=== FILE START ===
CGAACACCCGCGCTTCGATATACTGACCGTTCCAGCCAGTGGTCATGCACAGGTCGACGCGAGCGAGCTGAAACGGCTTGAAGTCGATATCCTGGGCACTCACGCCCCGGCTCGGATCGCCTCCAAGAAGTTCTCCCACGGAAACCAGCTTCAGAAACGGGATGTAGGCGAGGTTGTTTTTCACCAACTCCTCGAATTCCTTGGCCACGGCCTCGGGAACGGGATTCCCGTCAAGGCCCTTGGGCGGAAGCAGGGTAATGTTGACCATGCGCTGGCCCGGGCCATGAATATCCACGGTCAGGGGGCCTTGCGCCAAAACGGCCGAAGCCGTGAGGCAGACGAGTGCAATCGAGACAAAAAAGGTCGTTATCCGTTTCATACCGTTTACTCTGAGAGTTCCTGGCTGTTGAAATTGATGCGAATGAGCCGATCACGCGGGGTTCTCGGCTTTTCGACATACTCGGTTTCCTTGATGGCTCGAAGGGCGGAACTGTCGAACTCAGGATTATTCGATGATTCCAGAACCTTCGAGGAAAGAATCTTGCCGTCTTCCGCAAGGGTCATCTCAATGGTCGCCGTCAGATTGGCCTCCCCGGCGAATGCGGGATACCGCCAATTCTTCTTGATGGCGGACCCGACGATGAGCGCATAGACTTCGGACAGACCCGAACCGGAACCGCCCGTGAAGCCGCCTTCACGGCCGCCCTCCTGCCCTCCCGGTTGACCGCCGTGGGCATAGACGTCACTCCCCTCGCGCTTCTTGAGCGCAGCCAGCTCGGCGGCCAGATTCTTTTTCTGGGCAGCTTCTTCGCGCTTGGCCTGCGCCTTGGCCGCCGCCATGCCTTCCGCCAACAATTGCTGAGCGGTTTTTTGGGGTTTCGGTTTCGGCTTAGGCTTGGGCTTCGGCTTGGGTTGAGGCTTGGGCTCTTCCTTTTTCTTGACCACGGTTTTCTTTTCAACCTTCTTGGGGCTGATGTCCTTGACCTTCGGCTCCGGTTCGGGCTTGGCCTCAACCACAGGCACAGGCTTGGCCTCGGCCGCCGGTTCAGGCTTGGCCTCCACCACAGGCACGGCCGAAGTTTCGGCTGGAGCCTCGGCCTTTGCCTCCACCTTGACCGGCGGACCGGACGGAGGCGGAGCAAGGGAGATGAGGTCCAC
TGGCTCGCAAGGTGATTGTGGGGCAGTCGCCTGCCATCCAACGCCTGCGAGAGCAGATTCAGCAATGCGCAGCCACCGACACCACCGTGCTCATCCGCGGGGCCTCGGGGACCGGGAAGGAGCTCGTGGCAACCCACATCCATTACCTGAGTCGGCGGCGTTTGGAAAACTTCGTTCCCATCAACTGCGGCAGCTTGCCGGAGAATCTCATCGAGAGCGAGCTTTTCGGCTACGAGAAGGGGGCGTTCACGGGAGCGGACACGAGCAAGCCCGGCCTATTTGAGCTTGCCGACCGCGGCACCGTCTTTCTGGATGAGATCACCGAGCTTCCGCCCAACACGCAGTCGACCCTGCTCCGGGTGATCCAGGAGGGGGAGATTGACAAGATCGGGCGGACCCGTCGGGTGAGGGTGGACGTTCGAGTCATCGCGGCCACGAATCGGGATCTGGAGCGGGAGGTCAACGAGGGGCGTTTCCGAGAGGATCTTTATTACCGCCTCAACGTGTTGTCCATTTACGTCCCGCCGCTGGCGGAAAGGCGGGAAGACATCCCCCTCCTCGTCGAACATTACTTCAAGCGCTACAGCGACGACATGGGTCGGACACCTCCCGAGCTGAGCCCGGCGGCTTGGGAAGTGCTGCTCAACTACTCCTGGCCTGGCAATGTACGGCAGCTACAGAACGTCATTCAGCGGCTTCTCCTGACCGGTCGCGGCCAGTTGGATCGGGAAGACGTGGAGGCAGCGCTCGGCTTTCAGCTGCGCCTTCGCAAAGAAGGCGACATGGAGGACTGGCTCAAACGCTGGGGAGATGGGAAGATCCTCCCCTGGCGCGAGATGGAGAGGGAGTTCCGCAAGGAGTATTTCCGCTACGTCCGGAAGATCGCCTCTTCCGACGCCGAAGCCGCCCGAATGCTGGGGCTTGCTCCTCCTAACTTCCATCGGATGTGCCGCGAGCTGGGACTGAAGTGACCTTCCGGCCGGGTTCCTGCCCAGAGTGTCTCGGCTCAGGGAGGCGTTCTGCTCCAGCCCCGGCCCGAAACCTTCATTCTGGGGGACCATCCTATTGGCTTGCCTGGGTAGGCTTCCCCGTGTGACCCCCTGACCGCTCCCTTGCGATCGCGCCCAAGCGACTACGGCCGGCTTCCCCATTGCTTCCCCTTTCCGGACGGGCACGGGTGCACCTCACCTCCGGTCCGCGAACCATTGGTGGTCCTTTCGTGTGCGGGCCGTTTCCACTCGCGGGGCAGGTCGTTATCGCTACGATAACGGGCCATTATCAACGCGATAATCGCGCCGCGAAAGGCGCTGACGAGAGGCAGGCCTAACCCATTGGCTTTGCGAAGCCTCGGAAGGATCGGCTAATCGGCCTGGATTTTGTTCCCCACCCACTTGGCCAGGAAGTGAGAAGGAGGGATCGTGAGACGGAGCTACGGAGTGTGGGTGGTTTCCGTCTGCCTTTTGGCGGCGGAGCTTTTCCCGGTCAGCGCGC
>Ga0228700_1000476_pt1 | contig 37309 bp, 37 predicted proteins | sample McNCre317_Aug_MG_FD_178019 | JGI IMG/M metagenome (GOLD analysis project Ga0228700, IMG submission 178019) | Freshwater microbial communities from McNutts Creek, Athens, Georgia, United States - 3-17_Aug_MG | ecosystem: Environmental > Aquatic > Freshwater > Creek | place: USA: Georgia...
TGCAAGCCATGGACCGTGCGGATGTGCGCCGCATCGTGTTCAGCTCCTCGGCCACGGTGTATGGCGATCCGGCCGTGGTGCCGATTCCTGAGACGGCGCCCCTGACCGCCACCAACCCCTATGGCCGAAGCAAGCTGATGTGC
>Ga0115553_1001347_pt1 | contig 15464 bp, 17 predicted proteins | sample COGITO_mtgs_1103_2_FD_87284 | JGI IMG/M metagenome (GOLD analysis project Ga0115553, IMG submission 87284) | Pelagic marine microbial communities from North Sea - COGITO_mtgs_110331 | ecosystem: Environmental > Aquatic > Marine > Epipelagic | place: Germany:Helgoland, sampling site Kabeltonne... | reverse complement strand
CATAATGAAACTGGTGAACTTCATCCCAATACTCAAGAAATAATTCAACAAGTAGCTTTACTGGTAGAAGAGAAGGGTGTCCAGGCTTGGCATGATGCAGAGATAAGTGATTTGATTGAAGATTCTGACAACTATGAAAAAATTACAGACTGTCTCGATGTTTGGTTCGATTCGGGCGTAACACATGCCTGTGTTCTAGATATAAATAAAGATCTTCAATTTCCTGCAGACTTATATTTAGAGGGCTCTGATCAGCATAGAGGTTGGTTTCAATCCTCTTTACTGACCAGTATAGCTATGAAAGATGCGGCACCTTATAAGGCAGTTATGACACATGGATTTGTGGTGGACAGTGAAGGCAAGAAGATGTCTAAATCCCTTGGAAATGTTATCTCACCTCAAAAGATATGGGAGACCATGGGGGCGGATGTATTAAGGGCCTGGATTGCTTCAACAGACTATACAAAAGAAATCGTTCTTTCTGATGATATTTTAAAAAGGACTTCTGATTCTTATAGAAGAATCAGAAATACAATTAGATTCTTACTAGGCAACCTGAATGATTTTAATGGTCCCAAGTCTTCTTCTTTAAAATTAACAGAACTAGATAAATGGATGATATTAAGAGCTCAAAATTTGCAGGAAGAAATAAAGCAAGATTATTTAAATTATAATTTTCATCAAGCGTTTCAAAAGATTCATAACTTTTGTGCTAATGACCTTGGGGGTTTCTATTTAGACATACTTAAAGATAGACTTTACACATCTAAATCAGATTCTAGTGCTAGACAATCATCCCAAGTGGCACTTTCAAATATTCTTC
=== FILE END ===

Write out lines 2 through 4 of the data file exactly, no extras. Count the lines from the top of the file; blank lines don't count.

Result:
TGGCTCGCAAGGTGATTGTGGGGCAGTCGCCTGCCATCCAACGCCTGCGAGAGCAGATTCAGCAATGCGCAGCCACCGACACCACCGTGCTCATCCGCGGGGCCTCGGGGACCGGGAAGGAGCTCGTGGCAACCCACATCCATTACCTGAGTCGGCGGCGTTTGGAAAACTTCGTTCCCATCAACTGCGGCAGCTTGCCGGAGAATCTCATCGAGAGCGAGCTTTTCGGCTACGAGAAGGGGGCGTTCACGGGAGCGGACACGAGCAAGCCCGGCCTATTTGAGCTTGCCGACCGCGGCACCGTCTTTCTGGATGAGATCACCGAGCTTCCGCCCAACACGCAGTCGACCCTGCTCCGGGTGATCCAGGAGGGGGAGATTGACAAGATCGGGCGGACCCGTCGGGTGAGGGTGGACGTTCGAGTCATCGCGGCCACGAATCGGGATCTGGAGCGGGAGGTCAACGAGGGGCGTTTCCGAGAGGATCTTTATTACCGCCTCAACGTGTTGTCCATTTACGTCCCGCCGCTGGCGGAAAGGCGGGAAGACATCCCCCTCCTCGTCGAACATTACTTCAAGCGCTACAGCGACGACATGGGTCGGACACCTCCCGAGCTGAGCCCGGCGGCTTGGGAAGTGCTGCTCAACTACTCCTGGCCTGGCAATGTACGGCAGCTACAGAACGTCATTCAGCGGCTTCTCCTGACCGGTCGCGGCCAGTTGGATCGGGAAGACGTGGAGGCAGCGCTCGGCTTTCAGCTGCGCCTTCGCAAAGAAGGCGACATGGAGGACTGGCTCAAACGCTGGGGAGATGGGAAGATCCTCCCCTGGCGCGAGATGGAGAGGGAGTTCCGCAAGGAGTATTTCCGCTACGTCCGGAAGATCGCCTCTTCCGACGCCGAAGCCGCCCGAATGCTGGGGCTTGCTCCTCCTAACTTCCATCGGATGTGCCGCGAGCTGGGACTGAAGTGACCTTCCGGCCGGGTTCCTGCCCAGAGTGTCTCGGCTCAGGGAGGCGTTCTGCTCCAGCCCCGGCCCGAAACCTTCATTCTGGGGGACCATCCTATTGGCTTGCCTGGGTAGGCTTCCCCGTGTGACCCCCTGACCGCTCCCTTGCGATCGCGCCCAAGCGACTACGGCCGGCTTCCCCATTGCTTCCCCTTTCCGGACGGGCACGGGTGCACCTCACCTCCGGTCCGCGAACCATTGGTGGTCCTTTCGTGTGCGGGCCGTTTCCACTCGCGGGGCAGGTCGTTATCGCTACGATAACGGGCCATTATCAACGCGATAATCGCGCCGCGAAAGGCGCTGACGAGAGGCAGGCCTAACCCATTGGCTTTGCGAAGCCTCGGAAGGATCGGCTAATCGGCCTGGATTTTGTTCCCCACCCACTTGGCCAGGAAGTGAGAAGGAGGGATCGTGAGACGGAGCTACGGAGTGTGGGTGGTTTCCGTCTGCCTTTTGGCGGCGGAGCTTTTCCCGGTCAGCGCGC
>Ga0228700_1000476_pt1 | contig 37309 bp, 37 predicted proteins | sample McNCre317_Aug_MG_FD_178019 | JGI IMG/M metagenome (GOLD analysis project Ga0228700, IMG submission 178019) | Freshwater microbial communities from McNutts Creek, Athens, Georgia, United States - 3-17_Aug_MG | ecosystem: Environmental > Aquatic > Freshwater > Creek | place: USA: Georgia...
TGCAAGCCATGGACCGTGCGGATGTGCGCCGCATCGTGTTCAGCTCCTCGGCCACGGTGTATGGCGATCCGGCCGTGGTGCCGATTCCTGAGACGGCGCCCCTGACCGCCACCAACCCCTATGGCCGAAGCAAGCTGATGTGC